[Volume 1] Campi Phlegraei. Observations on the Volcanos of the Two Sicillies
Campi Phlegraei is a firsthand report which documents the late eighteenth century eruptions of Mount Vesuvius. Written by Sir William Hamilton, the British envoy to the Neapolitan royal court in 1764, the work is named for the area around Naples known locally as the Campi Phlegraei or "flaming fields." This name refers to the frequent and violent eruptions of Mount Vesuvius. The area was a popular destination for wealthy travelers undertaking the Grand Tour because of the long history of volcanic activity as well as the classical sites, Pompeii and Herculaneum, which were excavated in 1748 and 1738 respectively.
Hamilton was able to observe the volcano from his arrival in Naples on November 17, 1764, through the eruptions which lasted until October 20, 1767. He became a Fellow of the Royal Society and wrote a series of letters describing the activity of the volcano. The letters were to be read aloud at the Society's meeting and published in its Transactions. The letters make up the text of the Campi Phlegraei. Hamilton engaged the Anglo-Neapolitan artist Peter Fabris to create sketches in situ to illustrate the work. The sketches were reproduced in prints that were hand colored individually by local artists.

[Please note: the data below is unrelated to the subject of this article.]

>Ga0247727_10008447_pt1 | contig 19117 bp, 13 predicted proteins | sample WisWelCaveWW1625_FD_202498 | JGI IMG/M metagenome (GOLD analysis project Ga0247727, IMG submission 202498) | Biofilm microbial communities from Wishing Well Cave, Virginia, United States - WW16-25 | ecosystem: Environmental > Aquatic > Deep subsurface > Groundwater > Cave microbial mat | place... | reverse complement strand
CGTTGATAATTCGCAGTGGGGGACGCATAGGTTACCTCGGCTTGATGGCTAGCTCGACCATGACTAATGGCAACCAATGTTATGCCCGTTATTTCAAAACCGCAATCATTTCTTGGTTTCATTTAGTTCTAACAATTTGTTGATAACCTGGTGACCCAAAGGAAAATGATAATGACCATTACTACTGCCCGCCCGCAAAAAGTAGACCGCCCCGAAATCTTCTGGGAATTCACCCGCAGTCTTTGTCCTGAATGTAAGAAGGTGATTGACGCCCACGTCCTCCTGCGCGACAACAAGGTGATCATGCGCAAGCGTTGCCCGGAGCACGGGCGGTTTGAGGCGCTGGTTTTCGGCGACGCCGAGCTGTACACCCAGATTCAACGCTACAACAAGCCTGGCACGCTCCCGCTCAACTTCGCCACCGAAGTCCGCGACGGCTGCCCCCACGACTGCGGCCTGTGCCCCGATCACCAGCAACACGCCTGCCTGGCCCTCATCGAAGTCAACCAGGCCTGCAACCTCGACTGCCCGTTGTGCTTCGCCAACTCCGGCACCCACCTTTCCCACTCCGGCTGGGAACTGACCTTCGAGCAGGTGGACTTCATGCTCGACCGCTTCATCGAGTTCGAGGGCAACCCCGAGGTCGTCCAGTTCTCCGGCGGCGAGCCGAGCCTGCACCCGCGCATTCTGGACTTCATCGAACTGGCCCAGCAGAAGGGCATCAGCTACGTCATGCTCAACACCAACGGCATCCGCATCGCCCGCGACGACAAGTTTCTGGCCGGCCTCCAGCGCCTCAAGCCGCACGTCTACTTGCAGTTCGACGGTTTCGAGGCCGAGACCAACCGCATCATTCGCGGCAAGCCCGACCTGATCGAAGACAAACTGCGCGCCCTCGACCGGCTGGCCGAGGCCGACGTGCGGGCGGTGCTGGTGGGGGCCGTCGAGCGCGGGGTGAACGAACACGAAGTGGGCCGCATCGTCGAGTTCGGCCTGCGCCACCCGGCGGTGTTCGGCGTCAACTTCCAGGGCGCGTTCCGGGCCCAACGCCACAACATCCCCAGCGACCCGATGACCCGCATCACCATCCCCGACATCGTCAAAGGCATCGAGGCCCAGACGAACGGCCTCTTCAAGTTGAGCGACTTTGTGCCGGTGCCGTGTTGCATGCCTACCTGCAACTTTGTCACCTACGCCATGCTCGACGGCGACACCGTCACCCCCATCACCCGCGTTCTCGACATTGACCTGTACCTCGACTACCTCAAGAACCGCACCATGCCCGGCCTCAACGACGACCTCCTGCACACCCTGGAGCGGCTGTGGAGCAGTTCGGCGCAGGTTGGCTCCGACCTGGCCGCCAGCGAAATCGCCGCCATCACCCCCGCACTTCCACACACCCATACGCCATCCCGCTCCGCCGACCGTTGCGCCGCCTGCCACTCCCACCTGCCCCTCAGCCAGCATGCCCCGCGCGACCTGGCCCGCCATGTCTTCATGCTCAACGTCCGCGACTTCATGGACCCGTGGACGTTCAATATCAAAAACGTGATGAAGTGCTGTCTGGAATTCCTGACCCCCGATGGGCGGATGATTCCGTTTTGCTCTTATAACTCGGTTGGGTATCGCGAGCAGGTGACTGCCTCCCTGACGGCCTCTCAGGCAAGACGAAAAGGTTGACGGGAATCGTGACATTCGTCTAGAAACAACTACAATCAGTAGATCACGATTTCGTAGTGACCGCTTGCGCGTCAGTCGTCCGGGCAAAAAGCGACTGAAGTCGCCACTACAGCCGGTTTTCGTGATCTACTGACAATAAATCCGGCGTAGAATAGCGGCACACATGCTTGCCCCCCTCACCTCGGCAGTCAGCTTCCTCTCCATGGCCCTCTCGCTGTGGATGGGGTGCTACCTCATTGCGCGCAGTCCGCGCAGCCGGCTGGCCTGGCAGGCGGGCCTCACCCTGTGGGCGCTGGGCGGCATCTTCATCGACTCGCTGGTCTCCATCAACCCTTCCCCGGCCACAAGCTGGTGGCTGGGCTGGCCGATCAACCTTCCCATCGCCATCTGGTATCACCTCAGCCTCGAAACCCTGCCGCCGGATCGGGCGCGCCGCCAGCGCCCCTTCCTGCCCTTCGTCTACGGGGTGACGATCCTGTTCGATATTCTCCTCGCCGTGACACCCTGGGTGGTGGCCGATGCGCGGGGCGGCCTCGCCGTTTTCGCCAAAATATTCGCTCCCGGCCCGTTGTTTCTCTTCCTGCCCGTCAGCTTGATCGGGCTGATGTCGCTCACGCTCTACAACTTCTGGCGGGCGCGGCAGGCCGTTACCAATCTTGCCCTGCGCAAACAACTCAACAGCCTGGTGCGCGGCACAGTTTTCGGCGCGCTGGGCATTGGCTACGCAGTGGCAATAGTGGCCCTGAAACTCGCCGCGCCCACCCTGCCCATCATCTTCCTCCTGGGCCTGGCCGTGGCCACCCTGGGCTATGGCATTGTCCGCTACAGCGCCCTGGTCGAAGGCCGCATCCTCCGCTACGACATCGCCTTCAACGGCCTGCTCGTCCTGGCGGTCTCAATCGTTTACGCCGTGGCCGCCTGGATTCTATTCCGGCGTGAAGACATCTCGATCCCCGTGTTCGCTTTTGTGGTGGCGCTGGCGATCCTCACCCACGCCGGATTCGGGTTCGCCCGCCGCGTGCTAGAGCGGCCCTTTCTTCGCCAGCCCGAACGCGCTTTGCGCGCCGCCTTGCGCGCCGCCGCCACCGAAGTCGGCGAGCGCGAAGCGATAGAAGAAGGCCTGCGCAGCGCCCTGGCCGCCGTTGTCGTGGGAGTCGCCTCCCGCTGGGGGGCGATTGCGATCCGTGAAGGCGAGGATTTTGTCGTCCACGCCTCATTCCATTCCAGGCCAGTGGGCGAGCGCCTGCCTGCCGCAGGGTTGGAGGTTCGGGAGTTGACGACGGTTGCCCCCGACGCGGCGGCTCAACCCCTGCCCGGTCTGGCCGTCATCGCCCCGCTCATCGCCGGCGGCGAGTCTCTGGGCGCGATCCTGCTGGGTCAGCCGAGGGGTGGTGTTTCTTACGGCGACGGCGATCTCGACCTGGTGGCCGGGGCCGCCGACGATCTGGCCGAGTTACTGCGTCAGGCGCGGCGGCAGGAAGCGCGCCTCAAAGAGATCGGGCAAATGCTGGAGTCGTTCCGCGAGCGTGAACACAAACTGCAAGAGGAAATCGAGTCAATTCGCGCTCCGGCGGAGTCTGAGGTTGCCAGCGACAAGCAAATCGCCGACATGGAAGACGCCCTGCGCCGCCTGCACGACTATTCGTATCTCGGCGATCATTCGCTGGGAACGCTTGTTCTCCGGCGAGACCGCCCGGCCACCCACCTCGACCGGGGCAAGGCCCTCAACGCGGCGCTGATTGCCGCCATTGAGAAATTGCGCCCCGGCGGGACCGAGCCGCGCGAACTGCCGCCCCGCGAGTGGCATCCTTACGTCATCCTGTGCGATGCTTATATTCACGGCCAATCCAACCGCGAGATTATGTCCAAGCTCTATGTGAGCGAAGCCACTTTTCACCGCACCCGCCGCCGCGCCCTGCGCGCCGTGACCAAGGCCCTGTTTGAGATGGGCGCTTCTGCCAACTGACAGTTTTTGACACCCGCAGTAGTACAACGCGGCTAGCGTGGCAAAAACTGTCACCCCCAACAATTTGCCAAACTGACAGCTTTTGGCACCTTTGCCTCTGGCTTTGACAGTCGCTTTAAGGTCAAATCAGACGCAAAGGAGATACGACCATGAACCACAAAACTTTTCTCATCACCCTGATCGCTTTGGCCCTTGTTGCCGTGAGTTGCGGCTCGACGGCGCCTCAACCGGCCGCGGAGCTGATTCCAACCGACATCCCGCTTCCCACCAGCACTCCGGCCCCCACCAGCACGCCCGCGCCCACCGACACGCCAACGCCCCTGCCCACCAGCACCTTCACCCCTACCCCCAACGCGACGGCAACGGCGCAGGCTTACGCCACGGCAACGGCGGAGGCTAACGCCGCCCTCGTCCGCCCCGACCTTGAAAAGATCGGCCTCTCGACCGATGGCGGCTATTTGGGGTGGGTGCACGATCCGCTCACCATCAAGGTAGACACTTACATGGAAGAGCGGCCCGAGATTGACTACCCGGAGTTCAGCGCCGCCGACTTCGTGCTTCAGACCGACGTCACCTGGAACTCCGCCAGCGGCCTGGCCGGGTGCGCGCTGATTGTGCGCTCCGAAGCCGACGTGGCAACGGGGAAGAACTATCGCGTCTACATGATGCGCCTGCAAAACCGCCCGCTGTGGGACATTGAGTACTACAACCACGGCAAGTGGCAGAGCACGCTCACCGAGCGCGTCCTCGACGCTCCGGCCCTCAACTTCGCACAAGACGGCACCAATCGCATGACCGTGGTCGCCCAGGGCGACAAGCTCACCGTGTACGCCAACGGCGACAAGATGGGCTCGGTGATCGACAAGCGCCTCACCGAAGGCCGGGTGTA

Hamilton applied focused attention resulting in a work which is important to the science of volcanology due to the precise descriptions of the changes in the appearance of the volcano, the lava flows and other volcanic activity. The illustrations document the Naples area of the 1700s, aspects of life in Italy of the era, and most importantly, the geological conditions of Mt. Vesuvius and the surrounding terrain.
Volume one of the Campi Phlegraei is predominately text with a single plate and a map. Volume two is predominantly plates with textual descriptions. The third book is a supplement to the original two volume work. The supplement was published in 1779 and describes the eruption of Mt. Vesuvius in August 1779. The supplement is composed of letters written to The Royal Society of London and five hand-colored plates illustrating the volcanic activity.
Brunet III, 33; Lewine 232; Bobins 584.
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Date Added: 2019-04-30